The ICRC’s primary goal is to protect and assist conflict-affected populations. But keeping their humanitarian staff safe is equally as important. Now the ICRC is testing whether an approach can systematize diversity and inclusion into security and safety risk management by rebuilding it entirely.
The ICRC is a field-focused organization specializing in places of conflict and instability. It must constantly balance the demands of humanitarian intervention with risks to its staff. Across the world, across societies and across industries, issues of identity, gender, diversity and inclusion are coming evermore strongly to the fore.
In the humanitarian sector, it is increasingly clear that while everyone is deserving of equal security, not everyone is equally at risk.
“As a humanitarian organization our very mission is inclusive, to assist people without any kind of discrimination,” says Annika Norlin, the ICRC’s Global Head of Diversity and Inclusion. “So we have to evolve internally: all our staff have to experience true inclusion to be able to lead from within.”
A new initiative, supported by ICRC Innovation, will foster cross-departmental collaboration and co-design to supplement ICRC’s Security and Safety Risk Management methodology while building on diversity and inclusion approaches.
A Security Perspective
“We want to define what diversity and inclusion is, from a risk assessment perspective, and how to ingrain that within our security management methodology,” says Jean-Philippe Kiehl, Deputy Head of the Security & Crisis Management Support (SCMS) Unit. “Security has always been a transversal process within the ICRC that required significant collaboration, but this approach aims to really expand how each staff individually views and absorbs risk.”
Beginning with a context analysis per location, SCMS is responsible for helping ICRC managers identify and assess on-the-ground risks, then put in place mitigation measures for staff – steps that can mean the difference between life and death.
But humanitarian security risk assessment does not systematically consider the variety of individuals within a context. The new project seeks to fine-tune the ICRC’s methodology for security management by incorporating a specified approach to diversity and inclusion.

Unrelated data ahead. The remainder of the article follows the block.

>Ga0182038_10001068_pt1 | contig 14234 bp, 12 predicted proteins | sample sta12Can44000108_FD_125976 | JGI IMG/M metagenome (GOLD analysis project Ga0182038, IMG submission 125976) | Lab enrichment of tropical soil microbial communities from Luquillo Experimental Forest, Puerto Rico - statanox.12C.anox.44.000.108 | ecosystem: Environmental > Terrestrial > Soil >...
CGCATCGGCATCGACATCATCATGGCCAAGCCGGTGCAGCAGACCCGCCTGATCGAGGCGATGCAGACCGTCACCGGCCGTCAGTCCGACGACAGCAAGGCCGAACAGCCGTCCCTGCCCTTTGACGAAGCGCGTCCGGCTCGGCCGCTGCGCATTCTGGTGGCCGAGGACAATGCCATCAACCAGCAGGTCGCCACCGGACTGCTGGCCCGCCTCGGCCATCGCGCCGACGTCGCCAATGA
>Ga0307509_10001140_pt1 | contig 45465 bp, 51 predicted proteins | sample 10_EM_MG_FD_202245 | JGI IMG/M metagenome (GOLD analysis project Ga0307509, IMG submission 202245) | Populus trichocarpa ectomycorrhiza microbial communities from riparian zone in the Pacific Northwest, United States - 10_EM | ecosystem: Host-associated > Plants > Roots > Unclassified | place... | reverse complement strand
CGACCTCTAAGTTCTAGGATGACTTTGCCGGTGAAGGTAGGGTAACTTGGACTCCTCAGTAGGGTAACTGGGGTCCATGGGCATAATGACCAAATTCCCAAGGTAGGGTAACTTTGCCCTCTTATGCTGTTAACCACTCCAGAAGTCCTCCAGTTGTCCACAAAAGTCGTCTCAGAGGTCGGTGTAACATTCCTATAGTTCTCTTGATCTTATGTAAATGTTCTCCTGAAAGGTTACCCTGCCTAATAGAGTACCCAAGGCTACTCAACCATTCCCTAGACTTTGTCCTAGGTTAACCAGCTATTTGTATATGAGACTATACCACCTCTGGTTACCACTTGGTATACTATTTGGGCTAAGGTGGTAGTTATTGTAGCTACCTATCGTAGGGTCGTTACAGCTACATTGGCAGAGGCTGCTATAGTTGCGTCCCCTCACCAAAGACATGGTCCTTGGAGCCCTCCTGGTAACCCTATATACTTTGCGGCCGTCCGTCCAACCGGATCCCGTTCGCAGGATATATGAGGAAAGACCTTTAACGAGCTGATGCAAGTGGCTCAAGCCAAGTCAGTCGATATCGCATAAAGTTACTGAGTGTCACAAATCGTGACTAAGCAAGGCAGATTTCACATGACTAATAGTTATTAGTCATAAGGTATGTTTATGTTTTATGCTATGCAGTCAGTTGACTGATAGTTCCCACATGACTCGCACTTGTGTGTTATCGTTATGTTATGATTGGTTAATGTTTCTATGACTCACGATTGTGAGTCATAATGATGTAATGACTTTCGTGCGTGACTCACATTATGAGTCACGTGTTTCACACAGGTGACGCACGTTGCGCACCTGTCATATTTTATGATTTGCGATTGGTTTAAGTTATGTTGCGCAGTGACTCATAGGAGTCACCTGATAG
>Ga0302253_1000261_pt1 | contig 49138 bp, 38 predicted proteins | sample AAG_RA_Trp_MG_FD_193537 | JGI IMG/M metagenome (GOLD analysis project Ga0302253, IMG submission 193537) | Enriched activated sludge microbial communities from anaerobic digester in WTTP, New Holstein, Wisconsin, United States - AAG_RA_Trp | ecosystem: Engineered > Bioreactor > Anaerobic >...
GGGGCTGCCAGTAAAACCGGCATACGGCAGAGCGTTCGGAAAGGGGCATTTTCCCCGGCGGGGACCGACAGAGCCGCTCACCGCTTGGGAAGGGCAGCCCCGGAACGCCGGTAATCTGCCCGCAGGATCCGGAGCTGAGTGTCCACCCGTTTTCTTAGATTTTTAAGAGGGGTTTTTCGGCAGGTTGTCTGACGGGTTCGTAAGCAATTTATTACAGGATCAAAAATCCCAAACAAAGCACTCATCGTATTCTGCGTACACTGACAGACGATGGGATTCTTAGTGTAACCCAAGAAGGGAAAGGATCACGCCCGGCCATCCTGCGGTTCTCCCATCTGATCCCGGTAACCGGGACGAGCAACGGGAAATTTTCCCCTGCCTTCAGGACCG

“We must understand any and all threats faced by individual staff during a risk assessment” says Kiehl. “Within a team, each person represents a diverse profile and these need to be absorbed in order to fully protect them.”
Diverse People, Diverse Risks
The range of risks are many and varied. Potential risks look different to different people and groups. There is a need to better integrate how different risks expose different people. With this initiative, the ICRC attempts to build the capacity of staff to read the complexity and risks in situations that can better protect everyone.
Crucially, the project is about giving, not taking. ICRC does not ask staff to reveal details about themselves that they prefer to keep private. Instead nuanced, granular, contextual, information could be provided, allowing staff to be more deeply informed about specific risks in specific places.
“Staff need to know not just where they are going, but what are the precise risks associated with that, and what are the mitigating measures in place,” Kiehl explains.
Achieving such a deep level of insight begins with absorbing a diverse range of voices on security issues and mitigation measures. It is follwed by co-designing approaches with users who bring new questions and fresh perspectives and leads to a collective, inclusive assessment of the situation.
In this way, those who need to be involved are not just heard but take part in the decision-making of the revised guidance and pedagogy.
Cultural Sensitivity, Emotional Intelligence
“It sounds obvious but it’s crucial to integrate different voices and perspectives before taking decisions on security,” says Norlin, “And we can always improve in this area, especially when we are in the phase of assessing and taking precautions, to take the time to listen to people.”
Listening, engaging and acting with, as Norlin says, “cultural sensitivity and emotional intelligence” reflects a willingness to see the world as it is—complex, shifting, messy and uncentered. This is a perspective that is crucial to effective security management.
And there is little doubt the initiative is timely and essential. “If the information is not granular or specific enough, we’re not doing our utmost to ensure people have the information they need to stay safe,” says Kiehl. “And keeping all ICRC staff safe is part of our duty of care.”